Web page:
Some scholars say that Queer Latina/o writing is fast becoming a major core of the Latina/o literary canon. I say it’s the future of the canon altogether, with some of the most exciting, intelligent, and provocative American writing coming from the disciples of such luminaries as Cherríe Moraga, Rigoberto González, and Gloria Anzaldúa, among others who were cultivators of early contemporary Queer Latina/o writing.
While so much of Gen X Latina/o writing (predominately straight writing) is concerned with the outer edges of the Kinsey scale—as it related to the violence surrounding Latino masculinity, machismo, or misogyny—Millenial writers are increasingly interested in the entirety of that scale and its nuances: What does misogyny look like when it comes from a feminine place? What is Queer masculinity? What is straight Latino masculinity once it’s deconstructed? What does Queer Latina/o love look like in the twenty-first century?
All of these questions are posed in the writing of the individuals below, who are some of my favorite authors writing today. They’re all excellent craftsmen: smart, witty, and dangerous–which is why I read them. These guys are simply incredible:
Eduardo C. Corral is one of my favorite poets right now. I first encountered his work in the first issue of Huizache and knew instantly that I had to get my hands on a copy of his book, Slow Lightning (Yale University Press), which was the recipient of the Yale Series of Younger Poets award. What I love so much about Corral’s work is that he can be clever without beating you over the head with cleverness. He can be visceral without repelling you with his incredible viscerality. And, in fact, it’s that same viscerality in poems like “To Juan Doe #234” that make so many of his poems living, breathing things. So much of his work is written with the whole body, not just from the neck up. And the end results are poems that haunt you, even change you, in small ways. Corral’s poems are corridos, punk anthems, funeral marches, war songs, all of that.
Lorenzo Herrera y Lozano’s newest collection, Amorcito Maricon, (Korima Press) is one of the great contemporary books of poetry you can buy right now. Its provocative cover makes it fun to read in public or casually throw on your writer’s desk when you can. More often, I love to teach this new collection of poems to my summer freshmen, many of whom jokingly remark that the poems almost command their own time-space fabric—the pace is contemplative, the poems ask only that you practice a radical kind of empathy. One which efficiently deconstructs the underpinnings of masculinity as we know it—particularly Mexican masculinity—and forces you to confront desire not only as a straight or gay or even a sexual thing, but as a human thing. Our desire for dignity, our desire for equilibrium.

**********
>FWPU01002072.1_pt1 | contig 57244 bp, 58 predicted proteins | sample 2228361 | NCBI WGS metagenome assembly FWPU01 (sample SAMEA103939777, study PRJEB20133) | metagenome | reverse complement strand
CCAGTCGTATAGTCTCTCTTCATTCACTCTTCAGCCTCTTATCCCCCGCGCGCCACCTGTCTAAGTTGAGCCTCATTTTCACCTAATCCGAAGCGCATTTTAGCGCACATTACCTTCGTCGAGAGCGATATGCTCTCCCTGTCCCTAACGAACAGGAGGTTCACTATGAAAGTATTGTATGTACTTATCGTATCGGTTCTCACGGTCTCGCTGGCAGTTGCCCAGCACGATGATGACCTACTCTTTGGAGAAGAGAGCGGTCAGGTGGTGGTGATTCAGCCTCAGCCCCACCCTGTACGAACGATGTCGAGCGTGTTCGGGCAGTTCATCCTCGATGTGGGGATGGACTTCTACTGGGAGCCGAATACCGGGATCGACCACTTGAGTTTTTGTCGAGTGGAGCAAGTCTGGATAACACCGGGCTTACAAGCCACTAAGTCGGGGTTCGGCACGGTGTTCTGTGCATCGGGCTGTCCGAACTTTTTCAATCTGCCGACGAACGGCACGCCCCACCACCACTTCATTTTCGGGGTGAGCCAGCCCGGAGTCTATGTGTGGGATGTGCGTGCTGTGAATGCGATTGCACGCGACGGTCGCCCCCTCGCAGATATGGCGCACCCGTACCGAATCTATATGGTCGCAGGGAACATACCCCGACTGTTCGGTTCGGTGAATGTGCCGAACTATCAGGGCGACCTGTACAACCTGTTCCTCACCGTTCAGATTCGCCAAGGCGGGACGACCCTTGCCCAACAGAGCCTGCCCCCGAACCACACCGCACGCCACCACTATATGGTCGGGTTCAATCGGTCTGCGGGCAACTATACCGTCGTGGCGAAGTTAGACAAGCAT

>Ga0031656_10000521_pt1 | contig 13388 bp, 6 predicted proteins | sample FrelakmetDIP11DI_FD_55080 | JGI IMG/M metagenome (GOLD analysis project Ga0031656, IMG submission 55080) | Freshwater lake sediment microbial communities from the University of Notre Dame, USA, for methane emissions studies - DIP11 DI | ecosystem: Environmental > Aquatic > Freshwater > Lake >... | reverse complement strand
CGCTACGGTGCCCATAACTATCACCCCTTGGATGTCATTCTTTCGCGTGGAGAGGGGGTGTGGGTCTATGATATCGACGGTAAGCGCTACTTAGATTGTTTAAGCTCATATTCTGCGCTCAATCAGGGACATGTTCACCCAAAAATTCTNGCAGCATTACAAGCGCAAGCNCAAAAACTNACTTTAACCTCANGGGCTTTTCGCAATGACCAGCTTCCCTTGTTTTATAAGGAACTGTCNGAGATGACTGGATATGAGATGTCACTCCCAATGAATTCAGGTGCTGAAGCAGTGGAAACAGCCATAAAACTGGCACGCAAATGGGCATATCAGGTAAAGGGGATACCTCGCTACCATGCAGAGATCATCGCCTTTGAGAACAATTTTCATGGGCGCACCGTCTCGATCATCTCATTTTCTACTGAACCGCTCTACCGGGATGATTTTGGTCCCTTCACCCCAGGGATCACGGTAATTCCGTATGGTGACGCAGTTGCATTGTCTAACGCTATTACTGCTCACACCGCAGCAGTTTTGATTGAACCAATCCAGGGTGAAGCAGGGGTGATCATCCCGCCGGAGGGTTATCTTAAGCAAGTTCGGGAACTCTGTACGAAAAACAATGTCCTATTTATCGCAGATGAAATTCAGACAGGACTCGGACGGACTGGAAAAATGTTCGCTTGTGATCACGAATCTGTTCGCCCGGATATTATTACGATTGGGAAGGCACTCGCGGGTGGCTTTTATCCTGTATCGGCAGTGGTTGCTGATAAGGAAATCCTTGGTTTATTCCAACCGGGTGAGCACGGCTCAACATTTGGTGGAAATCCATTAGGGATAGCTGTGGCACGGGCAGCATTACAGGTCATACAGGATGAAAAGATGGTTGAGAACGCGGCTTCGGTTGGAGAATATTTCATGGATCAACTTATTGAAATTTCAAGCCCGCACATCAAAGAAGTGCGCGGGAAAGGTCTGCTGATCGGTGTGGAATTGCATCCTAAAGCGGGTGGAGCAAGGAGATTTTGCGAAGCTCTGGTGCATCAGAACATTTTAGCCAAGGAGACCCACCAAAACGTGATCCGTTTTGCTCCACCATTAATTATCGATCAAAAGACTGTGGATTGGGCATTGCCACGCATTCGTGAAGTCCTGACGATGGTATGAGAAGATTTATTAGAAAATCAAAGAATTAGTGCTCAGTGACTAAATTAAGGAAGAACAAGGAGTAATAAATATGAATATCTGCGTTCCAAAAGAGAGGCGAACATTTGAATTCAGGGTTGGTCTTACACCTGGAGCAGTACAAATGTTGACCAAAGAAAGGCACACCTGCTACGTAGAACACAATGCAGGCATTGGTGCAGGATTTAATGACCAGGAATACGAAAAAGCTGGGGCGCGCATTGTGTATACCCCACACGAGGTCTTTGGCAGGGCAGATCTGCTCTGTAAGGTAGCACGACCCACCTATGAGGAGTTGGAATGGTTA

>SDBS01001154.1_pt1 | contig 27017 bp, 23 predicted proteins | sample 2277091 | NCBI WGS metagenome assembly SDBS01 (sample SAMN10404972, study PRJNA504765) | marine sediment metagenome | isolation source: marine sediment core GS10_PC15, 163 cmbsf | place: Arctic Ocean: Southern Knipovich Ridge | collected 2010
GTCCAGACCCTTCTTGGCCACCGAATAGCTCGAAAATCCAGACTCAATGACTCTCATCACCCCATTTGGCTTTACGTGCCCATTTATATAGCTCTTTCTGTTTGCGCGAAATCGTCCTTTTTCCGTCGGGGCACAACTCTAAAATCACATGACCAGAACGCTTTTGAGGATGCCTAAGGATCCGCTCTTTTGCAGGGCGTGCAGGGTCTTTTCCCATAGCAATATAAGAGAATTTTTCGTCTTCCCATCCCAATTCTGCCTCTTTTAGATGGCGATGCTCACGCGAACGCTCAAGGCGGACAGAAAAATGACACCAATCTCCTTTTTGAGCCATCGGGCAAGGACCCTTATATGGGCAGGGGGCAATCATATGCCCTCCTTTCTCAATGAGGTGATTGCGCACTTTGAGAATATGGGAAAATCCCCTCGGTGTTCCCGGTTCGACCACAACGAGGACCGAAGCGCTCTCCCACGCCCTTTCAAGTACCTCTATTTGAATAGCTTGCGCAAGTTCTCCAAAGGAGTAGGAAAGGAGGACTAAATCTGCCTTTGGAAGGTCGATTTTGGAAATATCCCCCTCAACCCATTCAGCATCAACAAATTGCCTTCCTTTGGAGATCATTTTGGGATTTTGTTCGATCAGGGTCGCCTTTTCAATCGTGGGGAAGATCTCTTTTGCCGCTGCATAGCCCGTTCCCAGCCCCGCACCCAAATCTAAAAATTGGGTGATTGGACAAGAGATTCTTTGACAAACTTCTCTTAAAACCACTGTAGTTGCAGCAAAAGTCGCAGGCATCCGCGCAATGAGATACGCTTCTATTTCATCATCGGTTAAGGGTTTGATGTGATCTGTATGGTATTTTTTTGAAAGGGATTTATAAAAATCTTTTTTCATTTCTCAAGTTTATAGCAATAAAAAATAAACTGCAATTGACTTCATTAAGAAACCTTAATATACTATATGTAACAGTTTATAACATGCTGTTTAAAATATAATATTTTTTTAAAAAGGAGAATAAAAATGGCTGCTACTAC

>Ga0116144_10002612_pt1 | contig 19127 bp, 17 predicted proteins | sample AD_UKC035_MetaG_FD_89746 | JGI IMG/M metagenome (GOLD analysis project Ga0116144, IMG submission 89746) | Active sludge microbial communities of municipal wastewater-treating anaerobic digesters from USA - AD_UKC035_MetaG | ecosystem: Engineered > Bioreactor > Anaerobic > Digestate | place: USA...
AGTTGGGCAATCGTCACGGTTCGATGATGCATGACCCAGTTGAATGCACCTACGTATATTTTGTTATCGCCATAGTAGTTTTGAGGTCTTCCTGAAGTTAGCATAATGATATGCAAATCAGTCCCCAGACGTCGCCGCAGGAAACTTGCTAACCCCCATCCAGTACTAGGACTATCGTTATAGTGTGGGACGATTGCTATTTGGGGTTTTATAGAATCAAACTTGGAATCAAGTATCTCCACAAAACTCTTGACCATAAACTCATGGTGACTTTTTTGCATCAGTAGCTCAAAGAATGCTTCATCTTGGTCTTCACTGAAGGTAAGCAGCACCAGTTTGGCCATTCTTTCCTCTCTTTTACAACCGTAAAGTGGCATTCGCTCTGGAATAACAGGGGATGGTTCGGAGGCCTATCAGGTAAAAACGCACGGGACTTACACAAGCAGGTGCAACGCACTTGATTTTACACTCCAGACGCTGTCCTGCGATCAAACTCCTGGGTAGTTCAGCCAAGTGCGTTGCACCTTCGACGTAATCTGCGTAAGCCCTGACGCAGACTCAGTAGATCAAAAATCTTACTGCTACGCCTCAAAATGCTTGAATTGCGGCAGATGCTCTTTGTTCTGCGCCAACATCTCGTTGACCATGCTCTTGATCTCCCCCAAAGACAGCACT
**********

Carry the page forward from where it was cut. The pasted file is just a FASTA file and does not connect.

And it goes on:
Ruben Quesada isn’t a Millenial–and he’s been around for some time–but I think he belongs on this list anyway. His poetry first came to me via Twitter. As fate would have it, just a few days later a poet friend sat me down, put the poem in front of me, and said, “You have to read this!” The poem was “On Telos.” The website was the Ostrich Review. The chair was uncomfortable because it was from Target, but I was too into the poem to care. I was intrigued by Quesada’s language but also by the images in his poetry: the braided muscle of the arm, the silken road of a spine. People I know who are familiar with his work are passionate about his poetry. It’s smart poetry written with incredible heart. Quesada’s book, Next Extinct Mammal (Greenhouse Review Press), is a feat.
Juan Luis Guzmán’s poem, “Pantoum,” is easily one of the standout pieces I’ve read over the past year—prose or poetry. It might be the narrative quality of “Pantoum” that makes this poem stick with me–I’m a prose writer by trade. Reading Guzman, you get the feeling he could be a switch-hitter. His poems read like small essays complete with narrative arcs and characters and stakes. Guzman is easily one of the most exciting new writers to watch right now. Reading his work, you get the feeling that he could craft anything he wants. And I hope he does. I hope writes it all: the collection, the memoir, the novel, the new constitution of some country.